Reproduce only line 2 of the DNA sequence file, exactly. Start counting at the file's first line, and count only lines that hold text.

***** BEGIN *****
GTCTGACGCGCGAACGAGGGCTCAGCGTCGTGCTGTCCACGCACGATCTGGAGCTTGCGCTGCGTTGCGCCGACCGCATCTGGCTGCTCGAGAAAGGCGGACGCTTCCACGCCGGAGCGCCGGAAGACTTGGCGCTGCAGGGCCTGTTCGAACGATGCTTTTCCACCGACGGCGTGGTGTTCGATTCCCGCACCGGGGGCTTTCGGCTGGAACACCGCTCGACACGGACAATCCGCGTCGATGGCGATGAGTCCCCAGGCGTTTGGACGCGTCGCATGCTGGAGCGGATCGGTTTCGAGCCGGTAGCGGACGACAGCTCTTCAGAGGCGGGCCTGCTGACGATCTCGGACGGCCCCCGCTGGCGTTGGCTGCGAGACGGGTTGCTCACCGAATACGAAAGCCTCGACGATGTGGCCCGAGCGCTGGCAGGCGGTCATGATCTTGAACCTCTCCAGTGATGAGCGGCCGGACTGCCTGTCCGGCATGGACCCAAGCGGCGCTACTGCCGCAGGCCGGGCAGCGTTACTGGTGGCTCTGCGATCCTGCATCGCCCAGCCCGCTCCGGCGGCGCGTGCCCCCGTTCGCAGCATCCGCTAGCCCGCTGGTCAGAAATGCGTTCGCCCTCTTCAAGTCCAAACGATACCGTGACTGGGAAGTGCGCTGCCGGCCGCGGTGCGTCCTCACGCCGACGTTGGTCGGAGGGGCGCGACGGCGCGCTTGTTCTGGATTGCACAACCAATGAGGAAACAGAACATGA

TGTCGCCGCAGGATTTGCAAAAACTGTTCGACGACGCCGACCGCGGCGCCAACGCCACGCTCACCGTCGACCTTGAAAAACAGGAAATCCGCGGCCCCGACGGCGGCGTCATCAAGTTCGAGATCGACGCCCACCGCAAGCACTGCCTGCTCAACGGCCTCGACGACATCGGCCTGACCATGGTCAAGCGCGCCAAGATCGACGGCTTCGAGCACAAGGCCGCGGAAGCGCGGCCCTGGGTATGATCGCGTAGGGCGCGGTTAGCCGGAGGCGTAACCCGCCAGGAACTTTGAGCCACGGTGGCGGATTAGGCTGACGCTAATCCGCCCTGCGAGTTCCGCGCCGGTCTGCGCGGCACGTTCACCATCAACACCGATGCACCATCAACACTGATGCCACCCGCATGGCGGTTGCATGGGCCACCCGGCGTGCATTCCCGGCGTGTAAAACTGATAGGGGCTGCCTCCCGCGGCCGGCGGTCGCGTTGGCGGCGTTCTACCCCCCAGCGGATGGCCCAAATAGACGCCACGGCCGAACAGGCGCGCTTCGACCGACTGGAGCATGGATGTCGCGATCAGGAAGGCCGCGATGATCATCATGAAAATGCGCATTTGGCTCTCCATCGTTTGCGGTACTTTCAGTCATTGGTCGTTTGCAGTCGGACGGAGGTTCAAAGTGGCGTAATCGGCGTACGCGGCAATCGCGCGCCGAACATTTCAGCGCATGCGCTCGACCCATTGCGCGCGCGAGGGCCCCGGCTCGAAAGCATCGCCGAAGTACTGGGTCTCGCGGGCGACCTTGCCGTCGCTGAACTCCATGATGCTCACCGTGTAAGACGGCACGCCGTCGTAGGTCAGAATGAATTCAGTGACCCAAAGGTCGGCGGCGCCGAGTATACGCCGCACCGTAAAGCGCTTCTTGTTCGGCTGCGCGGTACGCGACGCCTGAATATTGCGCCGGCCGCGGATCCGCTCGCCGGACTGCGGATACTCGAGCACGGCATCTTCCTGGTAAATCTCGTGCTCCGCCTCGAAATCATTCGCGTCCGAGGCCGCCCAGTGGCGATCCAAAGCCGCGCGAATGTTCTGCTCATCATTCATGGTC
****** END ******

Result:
TGTCGCCGCAGGATTTGCAAAAACTGTTCGACGACGCCGACCGCGGCGCCAACGCCACGCTCACCGTCGACCTTGAAAAACAGGAAATCCGCGGCCCCGACGGCGGCGTCATCAAGTTCGAGATCGACGCCCACCGCAAGCACTGCCTGCTCAACGGCCTCGACGACATCGGCCTGACCATGGTCAAGCGCGCCAAGATCGACGGCTTCGAGCACAAGGCCGCGGAAGCGCGGCCCTGGGTATGATCGCGTAGGGCGCGGTTAGCCGGAGGCGTAACCCGCCAGGAACTTTGAGCCACGGTGGCGGATTAGGCTGACGCTAATCCGCCCTGCGAGTTCCGCGCCGGTCTGCGCGGCACGTTCACCATCAACACCGATGCACCATCAACACTGATGCCACCCGCATGGCGGTTGCATGGGCCACCCGGCGTGCATTCCCGGCGTGTAAAACTGATAGGGGCTGCCTCCCGCGGCCGGCGGTCGCGTTGGCGGCGTTCTACCCCCCAGCGGATGGCCCAAATAGACGCCACGGCCGAACAGGCGCGCTTCGACCGACTGGAGCATGGATGTCGCGATCAGGAAGGCCGCGATGATCATCATGAAAATGCGCATTTGGCTCTCCATCGTTTGCGGTACTTTCAGTCATTGGTCGTTTGCAGTCGGACGGAGGTTCAAAGTGGCGTAATCGGCGTACGCGGCAATCGCGCGCCGAACATTTCAGCGCATGCGCTCGACCCATTGCGCGCGCGAGGGCCCCGGCTCGAAAGCATCGCCGAAGTACTGGGTCTCGCGGGCGACCTTGCCGTCGCTGAACTCCATGATGCTCACCGTGTAAGACGGCACGCCGTCGTAGGTCAGAATGAATTCAGTGACCCAAAGGTCGGCGGCGCCGAGTATACGCCGCACCGTAAAGCGCTTCTTGTTCGGCTGCGCGGTACGCGACGCCTGAATATTGCGCCGGCCGCGGATCCGCTCGCCGGACTGCGGATACTCGAGCACGGCATCTTCCTGGTAAATCTCGTGCTCCGCCTCGAAATCATTCGCGTCCGAGGCCGCCCAGTGGCGATCCAAAGCCGCGCGAATGTTCTGCTCATCATTCATGGTC